The retina is a thin layer, like wallpaper, lining the back of the eye. Retinal tears can occur when stress is placed on it, such as trauma or when the vitreous, a gel-like substance in the eye, separates from the retina – a normal physiologic change with age. The retina can also have holes. Retinal holes can be related to trauma or lattice degeneration, known as weakening at the edges of the retina, which can be congenital or genetic.
A retinal tear, if left untreated, could result in a retinal detachment. This occurs when watery fluid from the vitreous space passes through the hole or tear and flows between the retina and the back wall of the eye. This separates the retina from the back of the eye, causing it to detach. If the retina detaches, the tissue is no longer able to transmit light images to the brain. This results in blurred vision, a blind spot or permanent loss of vision, depending on severity.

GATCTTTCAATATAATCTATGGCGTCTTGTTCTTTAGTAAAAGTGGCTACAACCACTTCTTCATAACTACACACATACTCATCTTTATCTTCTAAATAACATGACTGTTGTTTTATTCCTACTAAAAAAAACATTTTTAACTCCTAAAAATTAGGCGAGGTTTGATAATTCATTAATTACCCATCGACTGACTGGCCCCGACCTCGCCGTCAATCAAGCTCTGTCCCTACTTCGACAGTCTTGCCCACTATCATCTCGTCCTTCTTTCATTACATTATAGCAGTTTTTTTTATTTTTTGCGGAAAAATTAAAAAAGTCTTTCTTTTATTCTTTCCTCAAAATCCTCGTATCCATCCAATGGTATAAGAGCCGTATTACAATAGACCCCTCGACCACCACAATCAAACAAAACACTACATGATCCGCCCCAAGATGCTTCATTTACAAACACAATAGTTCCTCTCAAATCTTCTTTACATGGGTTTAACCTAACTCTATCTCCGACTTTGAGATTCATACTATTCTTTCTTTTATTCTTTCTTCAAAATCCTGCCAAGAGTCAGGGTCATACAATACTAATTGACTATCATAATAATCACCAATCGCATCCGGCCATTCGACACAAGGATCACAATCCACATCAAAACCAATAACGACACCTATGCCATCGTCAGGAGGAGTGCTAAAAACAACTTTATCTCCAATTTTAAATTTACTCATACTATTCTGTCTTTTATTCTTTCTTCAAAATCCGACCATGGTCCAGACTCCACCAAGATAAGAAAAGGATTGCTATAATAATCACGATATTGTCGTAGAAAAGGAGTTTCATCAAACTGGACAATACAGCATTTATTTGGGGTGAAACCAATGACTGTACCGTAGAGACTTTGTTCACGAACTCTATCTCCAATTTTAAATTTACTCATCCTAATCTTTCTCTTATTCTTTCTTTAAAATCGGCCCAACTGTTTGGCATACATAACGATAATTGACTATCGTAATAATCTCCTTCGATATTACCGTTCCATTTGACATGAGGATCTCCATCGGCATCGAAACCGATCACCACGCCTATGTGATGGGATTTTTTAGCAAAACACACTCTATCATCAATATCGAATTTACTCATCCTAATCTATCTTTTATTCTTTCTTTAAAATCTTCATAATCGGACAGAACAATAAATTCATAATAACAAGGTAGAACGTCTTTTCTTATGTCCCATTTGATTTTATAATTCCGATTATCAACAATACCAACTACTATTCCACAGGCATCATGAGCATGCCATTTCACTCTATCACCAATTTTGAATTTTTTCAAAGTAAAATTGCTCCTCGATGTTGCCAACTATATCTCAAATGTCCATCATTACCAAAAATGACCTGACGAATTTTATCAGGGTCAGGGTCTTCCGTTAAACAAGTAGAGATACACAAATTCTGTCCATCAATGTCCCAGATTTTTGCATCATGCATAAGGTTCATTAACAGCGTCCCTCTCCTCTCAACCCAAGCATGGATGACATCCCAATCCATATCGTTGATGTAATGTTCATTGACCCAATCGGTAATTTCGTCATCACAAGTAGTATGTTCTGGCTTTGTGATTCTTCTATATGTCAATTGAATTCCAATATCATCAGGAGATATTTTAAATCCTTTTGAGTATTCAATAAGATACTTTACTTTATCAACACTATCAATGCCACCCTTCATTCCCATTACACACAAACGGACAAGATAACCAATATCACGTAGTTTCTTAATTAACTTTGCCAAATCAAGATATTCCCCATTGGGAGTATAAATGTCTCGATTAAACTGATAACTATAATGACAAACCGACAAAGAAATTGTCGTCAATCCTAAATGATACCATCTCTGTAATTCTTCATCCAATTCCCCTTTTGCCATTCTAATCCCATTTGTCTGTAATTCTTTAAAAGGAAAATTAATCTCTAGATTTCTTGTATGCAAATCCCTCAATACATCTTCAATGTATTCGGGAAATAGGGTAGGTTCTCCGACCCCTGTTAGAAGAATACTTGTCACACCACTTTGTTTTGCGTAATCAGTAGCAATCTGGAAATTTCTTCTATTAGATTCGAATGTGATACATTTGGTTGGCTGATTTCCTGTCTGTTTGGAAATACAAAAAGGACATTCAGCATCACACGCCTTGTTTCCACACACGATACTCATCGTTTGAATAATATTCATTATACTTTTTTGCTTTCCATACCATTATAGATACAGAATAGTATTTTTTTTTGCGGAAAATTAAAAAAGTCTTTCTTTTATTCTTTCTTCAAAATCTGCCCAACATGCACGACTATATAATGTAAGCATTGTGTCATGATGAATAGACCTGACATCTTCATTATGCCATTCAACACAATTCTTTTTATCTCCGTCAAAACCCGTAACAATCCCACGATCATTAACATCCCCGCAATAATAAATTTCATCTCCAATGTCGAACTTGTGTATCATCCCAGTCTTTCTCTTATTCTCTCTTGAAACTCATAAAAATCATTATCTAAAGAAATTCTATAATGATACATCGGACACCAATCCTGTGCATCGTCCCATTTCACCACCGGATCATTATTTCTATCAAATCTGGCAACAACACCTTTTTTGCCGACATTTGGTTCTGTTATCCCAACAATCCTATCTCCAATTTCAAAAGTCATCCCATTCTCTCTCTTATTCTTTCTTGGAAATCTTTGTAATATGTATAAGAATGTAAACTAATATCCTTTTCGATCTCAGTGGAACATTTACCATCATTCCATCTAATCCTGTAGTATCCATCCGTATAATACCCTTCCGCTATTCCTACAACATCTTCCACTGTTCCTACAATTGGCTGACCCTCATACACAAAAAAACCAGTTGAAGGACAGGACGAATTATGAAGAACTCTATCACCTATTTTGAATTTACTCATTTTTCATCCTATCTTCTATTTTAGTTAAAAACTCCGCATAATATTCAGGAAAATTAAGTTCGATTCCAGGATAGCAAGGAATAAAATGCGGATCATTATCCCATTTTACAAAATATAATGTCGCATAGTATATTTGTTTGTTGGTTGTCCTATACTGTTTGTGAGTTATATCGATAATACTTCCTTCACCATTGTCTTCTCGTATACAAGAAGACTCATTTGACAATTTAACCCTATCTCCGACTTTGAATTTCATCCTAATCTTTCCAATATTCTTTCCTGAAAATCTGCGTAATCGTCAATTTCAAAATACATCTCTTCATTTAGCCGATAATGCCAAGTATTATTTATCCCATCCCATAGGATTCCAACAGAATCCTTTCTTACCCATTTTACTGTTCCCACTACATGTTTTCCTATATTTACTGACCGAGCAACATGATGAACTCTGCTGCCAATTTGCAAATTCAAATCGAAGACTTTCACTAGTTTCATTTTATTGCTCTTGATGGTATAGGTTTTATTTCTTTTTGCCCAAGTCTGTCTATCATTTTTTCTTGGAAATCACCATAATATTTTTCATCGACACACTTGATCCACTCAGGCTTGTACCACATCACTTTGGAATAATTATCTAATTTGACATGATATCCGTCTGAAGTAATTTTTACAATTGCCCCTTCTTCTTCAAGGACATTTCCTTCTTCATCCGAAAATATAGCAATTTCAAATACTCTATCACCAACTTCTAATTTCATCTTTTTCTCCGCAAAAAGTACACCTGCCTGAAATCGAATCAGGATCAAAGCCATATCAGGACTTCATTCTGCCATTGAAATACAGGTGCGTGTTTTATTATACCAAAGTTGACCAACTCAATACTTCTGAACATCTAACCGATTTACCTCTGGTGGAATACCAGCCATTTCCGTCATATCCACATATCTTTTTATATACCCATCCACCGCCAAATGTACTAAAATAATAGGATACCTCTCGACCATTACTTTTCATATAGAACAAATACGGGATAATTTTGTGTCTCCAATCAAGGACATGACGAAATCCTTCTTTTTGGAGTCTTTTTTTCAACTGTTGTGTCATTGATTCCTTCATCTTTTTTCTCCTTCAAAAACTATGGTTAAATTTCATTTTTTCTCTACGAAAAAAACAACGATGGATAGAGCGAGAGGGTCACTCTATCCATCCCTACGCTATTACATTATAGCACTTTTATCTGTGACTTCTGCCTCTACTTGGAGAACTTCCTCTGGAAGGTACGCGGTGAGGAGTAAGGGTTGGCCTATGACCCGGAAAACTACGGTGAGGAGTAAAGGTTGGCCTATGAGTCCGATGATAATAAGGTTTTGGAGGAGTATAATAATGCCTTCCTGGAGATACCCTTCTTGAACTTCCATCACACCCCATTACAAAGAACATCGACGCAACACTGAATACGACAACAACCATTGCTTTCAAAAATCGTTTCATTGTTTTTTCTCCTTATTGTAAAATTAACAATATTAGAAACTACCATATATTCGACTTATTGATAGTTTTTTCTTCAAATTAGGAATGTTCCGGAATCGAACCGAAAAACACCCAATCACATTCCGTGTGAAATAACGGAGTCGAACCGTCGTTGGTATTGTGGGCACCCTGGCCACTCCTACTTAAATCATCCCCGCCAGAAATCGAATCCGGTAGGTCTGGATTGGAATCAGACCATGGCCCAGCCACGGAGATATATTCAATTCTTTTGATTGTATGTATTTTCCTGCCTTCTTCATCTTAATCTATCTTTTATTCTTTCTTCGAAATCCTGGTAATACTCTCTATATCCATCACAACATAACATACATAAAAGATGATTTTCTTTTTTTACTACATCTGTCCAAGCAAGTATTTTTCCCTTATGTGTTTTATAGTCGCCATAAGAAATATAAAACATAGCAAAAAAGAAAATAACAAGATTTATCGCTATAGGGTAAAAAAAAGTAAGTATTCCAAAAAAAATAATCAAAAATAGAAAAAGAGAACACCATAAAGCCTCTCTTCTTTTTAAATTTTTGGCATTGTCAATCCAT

Symptoms of Retinal Tears
While some retinal tears or holes are asymptomatic, warning signs that you have have a retinal tear or hole include:
New floaters – black spots, lines, cobwebs that float in your vision
Curtain in blocking a part of your vision
If these symptoms are new, we recommend a dilated eye exam as soon as possible. Treatment in many cases can prevent progression of a tear to a detachment.
Treatment of Retinal Tears and Holes
Retinal tears need to be treated with laser surgery, which creates small burns around the tear. Eventually, these burns become small scars and barricade the tear from enlarging. During the procedure, you may see several bright flashing lights.
It is advisable to bring someone to drive you home after the procedure, as your vision will be temporarily blurry for up to 30-60 minutes post-procedure.